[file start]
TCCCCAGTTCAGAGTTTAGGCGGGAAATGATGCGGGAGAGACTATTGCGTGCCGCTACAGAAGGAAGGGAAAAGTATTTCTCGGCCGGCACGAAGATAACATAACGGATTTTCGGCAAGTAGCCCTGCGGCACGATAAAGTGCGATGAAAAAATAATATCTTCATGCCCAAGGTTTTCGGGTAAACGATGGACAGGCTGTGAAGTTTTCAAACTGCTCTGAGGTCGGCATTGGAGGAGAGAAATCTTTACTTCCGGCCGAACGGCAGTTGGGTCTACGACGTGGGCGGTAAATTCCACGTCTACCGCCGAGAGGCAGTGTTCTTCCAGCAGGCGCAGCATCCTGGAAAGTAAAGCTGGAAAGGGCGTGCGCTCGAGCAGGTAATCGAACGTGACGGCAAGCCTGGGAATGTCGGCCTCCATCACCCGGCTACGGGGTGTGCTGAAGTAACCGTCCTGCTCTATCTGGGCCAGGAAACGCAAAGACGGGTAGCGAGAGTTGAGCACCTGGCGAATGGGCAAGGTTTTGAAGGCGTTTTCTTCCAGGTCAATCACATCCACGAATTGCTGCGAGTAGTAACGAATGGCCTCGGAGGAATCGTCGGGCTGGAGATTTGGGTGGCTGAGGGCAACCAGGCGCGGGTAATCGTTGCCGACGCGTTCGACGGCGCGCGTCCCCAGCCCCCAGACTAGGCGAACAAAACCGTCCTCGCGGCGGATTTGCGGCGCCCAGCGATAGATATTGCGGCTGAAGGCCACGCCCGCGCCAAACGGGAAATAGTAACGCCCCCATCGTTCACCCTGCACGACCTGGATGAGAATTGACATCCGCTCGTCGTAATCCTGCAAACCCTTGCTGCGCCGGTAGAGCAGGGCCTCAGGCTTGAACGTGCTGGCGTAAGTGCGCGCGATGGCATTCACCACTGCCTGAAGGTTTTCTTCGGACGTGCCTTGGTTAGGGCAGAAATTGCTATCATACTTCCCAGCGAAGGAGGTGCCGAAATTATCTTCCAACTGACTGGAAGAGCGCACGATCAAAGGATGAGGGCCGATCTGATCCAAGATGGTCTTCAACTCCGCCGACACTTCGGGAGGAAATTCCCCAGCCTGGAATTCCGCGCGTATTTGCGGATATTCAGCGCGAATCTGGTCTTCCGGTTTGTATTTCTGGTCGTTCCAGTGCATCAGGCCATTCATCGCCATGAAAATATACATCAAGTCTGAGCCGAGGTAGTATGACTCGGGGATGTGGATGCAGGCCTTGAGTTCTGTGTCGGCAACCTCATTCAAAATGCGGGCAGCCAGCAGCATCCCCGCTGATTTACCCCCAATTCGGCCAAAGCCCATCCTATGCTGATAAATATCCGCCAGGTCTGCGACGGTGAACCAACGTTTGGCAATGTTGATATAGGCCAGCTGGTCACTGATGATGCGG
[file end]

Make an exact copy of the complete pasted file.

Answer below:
TCCCCAGTTCAGAGTTTAGGCGGGAAATGATGCGGGAGAGACTATTGCGTGCCGCTACAGAAGGAAGGGAAAAGTATTTCTCGGCCGGCACGAAGATAACATAACGGATTTTCGGCAAGTAGCCCTGCGGCACGATAAAGTGCGATGAAAAAATAATATCTTCATGCCCAAGGTTTTCGGGTAAACGATGGACAGGCTGTGAAGTTTTCAAACTGCTCTGAGGTCGGCATTGGAGGAGAGAAATCTTTACTTCCGGCCGAACGGCAGTTGGGTCTACGACGTGGGCGGTAAATTCCACGTCTACCGCCGAGAGGCAGTGTTCTTCCAGCAGGCGCAGCATCCTGGAAAGTAAAGCTGGAAAGGGCGTGCGCTCGAGCAGGTAATCGAACGTGACGGCAAGCCTGGGAATGTCGGCCTCCATCACCCGGCTACGGGGTGTGCTGAAGTAACCGTCCTGCTCTATCTGGGCCAGGAAACGCAAAGACGGGTAGCGAGAGTTGAGCACCTGGCGAATGGGCAAGGTTTTGAAGGCGTTTTCTTCCAGGTCAATCACATCCACGAATTGCTGCGAGTAGTAACGAATGGCCTCGGAGGAATCGTCGGGCTGGAGATTTGGGTGGCTGAGGGCAACCAGGCGCGGGTAATCGTTGCCGACGCGTTCGACGGCGCGCGTCCCCAGCCCCCAGACTAGGCGAACAAAACCGTCCTCGCGGCGGATTTGCGGCGCCCAGCGATAGATATTGCGGCTGAAGGCCACGCCCGCGCCAAACGGGAAATAGTAACGCCCCCATCGTTCACCCTGCACGACCTGGATGAGAATTGACATCCGCTCGTCGTAATCCTGCAAACCCTTGCTGCGCCGGTAGAGCAGGGCCTCAGGCTTGAACGTGCTGGCGTAAGTGCGCGCGATGGCATTCACCACTGCCTGAAGGTTTTCTTCGGACGTGCCTTGGTTAGGGCAGAAATTGCTATCATACTTCCCAGCGAAGGAGGTGCCGAAATTATCTTCCAACTGACTGGAAGAGCGCACGATCAAAGGATGAGGGCCGATCTGATCCAAGATGGTCTTCAACTCCGCCGACACTTCGGGAGGAAATTCCCCAGCCTGGAATTCCGCGCGTATTTGCGGATATTCAGCGCGAATCTGGTCTTCCGGTTTGTATTTCTGGTCGTTCCAGTGCATCAGGCCATTCATCGCCATGAAAATATACATCAAGTCTGAGCCGAGGTAGTATGACTCGGGGATGTGGATGCAGGCCTTGAGTTCTGTGTCGGCAACCTCATTCAAAATGCGGGCAGCCAGCAGCATCCCCGCTGATTTACCCCCAATTCGGCCAAAGCCCATCCTATGCTGATAAATATCCGCCAGGTCTGCGACGGTGAACCAACGTTTGGCAATGTTGATATAGGCCAGCTGGTCACTGATGATGCGG